"With delimitation, the proportion of parliament seats from south India would automatically fall even as the share of the BJP-ruled cow belt states would rise. The south has long protested that it cannot be penalised for its progressiveness in practicing family planning."
Coomi Kapoor, for The Indian Express
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Women Need Power, Not Numbers

Prabhu Chawla, in his piece in The New Indian Express, writes about how women have historically been "denied access to the rooms with power." The male versus female ratio in the Parliament, Cabinet, state Assemblies, central agencies has always been skewed in favour of the former, he says.

For women, "roaming up and down the corridors of power has been the only badge of honour," Chawla writes.

"Just raising the female numbers in legislatures isn’t going to empower India’s womenfolk. In political hierarchy they still yield to the male whip, not wield it. A numerically enhanced status could remain only symbolic if the spirit is not followed. The system needs a calculated institutional and structural transfer of power from men to women in policy making."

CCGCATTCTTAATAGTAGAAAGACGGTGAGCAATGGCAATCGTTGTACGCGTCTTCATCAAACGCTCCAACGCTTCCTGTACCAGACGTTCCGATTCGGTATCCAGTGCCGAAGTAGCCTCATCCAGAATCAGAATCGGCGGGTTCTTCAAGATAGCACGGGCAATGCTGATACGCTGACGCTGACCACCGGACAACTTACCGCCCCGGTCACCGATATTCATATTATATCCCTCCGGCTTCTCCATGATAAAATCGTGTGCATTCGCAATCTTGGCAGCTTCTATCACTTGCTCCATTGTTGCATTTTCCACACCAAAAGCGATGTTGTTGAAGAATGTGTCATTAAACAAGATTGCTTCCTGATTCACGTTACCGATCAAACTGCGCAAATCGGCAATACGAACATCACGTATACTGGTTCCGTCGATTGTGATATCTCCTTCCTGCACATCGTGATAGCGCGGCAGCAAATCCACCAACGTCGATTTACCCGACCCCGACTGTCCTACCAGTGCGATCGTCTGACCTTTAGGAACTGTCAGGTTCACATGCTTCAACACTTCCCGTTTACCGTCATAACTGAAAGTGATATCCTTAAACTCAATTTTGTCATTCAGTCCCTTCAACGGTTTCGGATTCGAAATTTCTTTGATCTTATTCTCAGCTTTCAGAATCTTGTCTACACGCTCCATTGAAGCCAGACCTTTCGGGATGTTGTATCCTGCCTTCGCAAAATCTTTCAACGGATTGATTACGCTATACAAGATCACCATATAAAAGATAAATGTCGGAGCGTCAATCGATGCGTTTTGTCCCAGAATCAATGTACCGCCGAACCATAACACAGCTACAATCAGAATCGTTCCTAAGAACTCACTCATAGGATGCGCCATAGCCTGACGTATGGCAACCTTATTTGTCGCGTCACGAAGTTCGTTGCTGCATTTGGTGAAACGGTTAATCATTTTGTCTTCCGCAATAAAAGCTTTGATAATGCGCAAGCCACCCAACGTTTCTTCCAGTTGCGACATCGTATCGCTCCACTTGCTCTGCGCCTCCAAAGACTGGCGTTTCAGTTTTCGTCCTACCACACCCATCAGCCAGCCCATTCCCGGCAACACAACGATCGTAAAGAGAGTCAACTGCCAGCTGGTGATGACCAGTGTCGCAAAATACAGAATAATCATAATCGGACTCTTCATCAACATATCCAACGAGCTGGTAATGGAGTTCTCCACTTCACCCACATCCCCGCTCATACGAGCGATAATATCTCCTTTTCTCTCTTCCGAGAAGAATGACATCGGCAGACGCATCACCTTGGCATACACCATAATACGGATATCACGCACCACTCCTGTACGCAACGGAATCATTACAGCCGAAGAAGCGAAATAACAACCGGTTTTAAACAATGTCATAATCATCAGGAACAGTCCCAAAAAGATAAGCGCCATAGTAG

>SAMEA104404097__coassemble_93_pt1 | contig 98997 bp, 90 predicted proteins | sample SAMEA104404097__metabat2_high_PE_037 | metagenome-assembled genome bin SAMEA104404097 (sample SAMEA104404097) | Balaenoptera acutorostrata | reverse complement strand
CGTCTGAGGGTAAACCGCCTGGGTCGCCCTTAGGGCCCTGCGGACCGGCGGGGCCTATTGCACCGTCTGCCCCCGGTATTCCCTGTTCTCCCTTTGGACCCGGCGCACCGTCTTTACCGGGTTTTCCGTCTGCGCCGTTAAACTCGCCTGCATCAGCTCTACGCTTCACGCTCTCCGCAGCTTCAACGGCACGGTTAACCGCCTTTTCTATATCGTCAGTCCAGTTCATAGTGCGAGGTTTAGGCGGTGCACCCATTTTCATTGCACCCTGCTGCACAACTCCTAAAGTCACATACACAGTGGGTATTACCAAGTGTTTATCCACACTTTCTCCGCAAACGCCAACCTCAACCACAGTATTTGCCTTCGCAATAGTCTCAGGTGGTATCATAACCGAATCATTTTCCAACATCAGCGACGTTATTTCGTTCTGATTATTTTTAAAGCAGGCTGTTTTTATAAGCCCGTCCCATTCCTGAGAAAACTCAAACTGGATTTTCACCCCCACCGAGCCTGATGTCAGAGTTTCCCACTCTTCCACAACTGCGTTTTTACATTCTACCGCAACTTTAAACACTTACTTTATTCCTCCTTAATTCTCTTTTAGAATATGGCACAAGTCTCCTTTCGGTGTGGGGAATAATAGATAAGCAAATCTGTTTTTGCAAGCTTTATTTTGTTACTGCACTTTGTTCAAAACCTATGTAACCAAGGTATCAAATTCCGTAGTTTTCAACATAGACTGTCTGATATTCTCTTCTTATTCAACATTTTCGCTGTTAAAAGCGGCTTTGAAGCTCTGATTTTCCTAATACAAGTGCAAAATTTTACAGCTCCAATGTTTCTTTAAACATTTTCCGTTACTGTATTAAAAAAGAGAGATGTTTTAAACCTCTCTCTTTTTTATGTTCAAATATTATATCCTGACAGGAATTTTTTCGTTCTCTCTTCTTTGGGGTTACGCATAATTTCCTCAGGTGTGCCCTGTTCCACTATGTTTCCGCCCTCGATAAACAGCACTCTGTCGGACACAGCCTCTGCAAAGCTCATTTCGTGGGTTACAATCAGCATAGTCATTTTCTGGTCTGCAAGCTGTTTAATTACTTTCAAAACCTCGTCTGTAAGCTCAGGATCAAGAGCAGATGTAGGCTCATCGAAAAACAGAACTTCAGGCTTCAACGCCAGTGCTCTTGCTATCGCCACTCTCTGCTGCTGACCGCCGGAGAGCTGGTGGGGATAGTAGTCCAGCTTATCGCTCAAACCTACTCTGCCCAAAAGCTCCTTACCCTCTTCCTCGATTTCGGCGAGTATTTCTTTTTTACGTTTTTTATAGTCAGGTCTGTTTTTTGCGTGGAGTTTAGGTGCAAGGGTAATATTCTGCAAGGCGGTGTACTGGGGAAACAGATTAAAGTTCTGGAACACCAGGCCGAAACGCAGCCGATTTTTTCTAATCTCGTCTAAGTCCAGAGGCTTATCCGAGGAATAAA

Prabhu Chawla, for The New Indian Express
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Asiad a Chance To Find Out Where We Stand

Ahead of the Asian Games in China and the Cricket World Cup in India, Tushar Bhaduri writes for The Indian Express about the joy and "non-stop sporting spectacle" that fans are awaiting.

"With the Games coinciding with the ICC men’s 50-over World Cup, the cream of the cricket crop would anyway be absent from Hangzhou, while the women’s game in the rest of the continent has only recently started making strides, implying that anything other than gold would be a major disappointment."
Tushar Bhaduri, for The Indian Express
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Hunt for Lithium Takes Us to Abandoned Oil Wells

For Deccan Herald, Sunit Roy zeroes in on why India should go big on lithium extraction which could be a Rs 20 lakh crore sector by 2030.

"All oil-producing countries have started funding more lithium production. India too must think big about lithium extraction and turn to its national oil companies. India has the resources and the wherewithal to be at the forefront of this energy race. It must be seen if it will take the plunge."
Sunit Roy, for Deccan Herald